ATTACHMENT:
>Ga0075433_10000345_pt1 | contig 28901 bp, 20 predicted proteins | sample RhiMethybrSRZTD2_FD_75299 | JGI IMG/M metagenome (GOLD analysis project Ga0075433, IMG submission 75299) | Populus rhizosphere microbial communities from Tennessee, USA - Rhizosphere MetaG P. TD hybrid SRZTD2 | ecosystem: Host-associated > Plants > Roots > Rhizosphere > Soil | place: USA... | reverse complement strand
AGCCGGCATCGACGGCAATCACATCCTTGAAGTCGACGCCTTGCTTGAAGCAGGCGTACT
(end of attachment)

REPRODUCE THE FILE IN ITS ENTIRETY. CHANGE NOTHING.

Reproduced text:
>Ga0075433_10000345_pt1 | contig 28901 bp, 20 predicted proteins | sample RhiMethybrSRZTD2_FD_75299 | JGI IMG/M metagenome (GOLD analysis project Ga0075433, IMG submission 75299) | Populus rhizosphere microbial communities from Tennessee, USA - Rhizosphere MetaG P. TD hybrid SRZTD2 | ecosystem: Host-associated > Plants > Roots > Rhizosphere > Soil | place: USA... | reverse complement strand
AGCCGGCATCGACGGCAATCACATCCTTGAAGTCGACGCCTTGCTTGAAGCAGGCGTACT